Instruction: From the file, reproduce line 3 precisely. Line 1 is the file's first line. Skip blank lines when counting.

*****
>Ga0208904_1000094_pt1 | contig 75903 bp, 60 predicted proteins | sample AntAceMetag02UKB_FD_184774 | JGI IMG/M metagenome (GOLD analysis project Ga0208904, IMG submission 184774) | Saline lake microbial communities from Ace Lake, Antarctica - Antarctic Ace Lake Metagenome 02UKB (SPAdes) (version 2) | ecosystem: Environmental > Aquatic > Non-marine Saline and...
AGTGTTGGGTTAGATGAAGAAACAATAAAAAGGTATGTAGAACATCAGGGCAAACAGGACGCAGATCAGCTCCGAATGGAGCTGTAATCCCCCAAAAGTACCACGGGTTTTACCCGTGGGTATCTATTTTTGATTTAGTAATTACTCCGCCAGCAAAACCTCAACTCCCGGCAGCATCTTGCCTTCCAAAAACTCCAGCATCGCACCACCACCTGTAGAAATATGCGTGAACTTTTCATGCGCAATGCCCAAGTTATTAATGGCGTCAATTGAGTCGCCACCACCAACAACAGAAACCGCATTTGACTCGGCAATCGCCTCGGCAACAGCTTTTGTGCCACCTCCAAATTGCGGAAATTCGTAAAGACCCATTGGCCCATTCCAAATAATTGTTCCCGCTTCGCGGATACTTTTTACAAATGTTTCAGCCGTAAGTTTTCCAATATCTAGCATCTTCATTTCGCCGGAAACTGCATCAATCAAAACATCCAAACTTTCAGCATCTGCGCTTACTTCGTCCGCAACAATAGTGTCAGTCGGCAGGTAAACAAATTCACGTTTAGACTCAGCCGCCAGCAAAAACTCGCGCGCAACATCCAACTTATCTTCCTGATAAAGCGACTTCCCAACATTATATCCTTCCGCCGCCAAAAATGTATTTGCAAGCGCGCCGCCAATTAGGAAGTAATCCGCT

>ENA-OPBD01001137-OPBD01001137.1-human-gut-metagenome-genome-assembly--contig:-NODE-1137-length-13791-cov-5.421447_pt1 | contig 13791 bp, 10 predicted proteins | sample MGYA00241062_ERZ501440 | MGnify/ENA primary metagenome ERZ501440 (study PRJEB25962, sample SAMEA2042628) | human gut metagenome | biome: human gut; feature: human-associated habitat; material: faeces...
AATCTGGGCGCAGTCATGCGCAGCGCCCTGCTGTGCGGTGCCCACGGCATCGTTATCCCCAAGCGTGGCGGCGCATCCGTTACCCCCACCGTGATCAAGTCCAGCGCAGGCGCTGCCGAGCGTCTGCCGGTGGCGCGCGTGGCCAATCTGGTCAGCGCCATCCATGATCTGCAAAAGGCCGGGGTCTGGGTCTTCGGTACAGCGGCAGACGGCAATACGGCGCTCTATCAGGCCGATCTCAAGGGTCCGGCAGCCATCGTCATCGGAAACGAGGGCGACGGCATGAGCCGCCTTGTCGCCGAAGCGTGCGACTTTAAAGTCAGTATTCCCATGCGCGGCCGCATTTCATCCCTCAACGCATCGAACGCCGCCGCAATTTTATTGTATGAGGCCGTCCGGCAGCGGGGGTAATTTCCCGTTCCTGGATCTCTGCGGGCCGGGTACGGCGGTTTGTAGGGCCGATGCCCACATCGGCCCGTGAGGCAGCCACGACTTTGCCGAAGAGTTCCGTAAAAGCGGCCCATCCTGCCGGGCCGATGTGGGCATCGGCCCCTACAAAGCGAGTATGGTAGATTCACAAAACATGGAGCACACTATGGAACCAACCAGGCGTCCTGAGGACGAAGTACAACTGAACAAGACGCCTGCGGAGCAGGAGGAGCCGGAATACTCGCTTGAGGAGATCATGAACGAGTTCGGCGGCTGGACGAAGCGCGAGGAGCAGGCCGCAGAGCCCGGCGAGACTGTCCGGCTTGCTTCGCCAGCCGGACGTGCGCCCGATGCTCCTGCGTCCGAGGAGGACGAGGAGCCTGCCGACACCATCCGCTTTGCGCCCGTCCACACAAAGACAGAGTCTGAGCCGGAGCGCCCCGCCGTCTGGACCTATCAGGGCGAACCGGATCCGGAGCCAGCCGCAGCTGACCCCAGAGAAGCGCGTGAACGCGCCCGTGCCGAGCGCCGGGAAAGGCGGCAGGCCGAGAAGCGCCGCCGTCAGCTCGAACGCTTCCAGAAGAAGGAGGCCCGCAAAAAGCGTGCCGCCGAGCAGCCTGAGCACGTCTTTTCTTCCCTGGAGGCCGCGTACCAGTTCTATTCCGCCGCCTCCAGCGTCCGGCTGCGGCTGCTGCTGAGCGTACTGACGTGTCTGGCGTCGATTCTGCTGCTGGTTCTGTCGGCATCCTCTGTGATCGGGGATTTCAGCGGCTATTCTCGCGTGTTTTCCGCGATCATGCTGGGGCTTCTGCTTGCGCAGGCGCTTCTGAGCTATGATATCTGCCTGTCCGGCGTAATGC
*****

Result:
>ENA-OPBD01001137-OPBD01001137.1-human-gut-metagenome-genome-assembly--contig:-NODE-1137-length-13791-cov-5.421447_pt1 | contig 13791 bp, 10 predicted proteins | sample MGYA00241062_ERZ501440 | MGnify/ENA primary metagenome ERZ501440 (study PRJEB25962, sample SAMEA2042628) | human gut metagenome | biome: human gut; feature: human-associated habitat; material: faeces...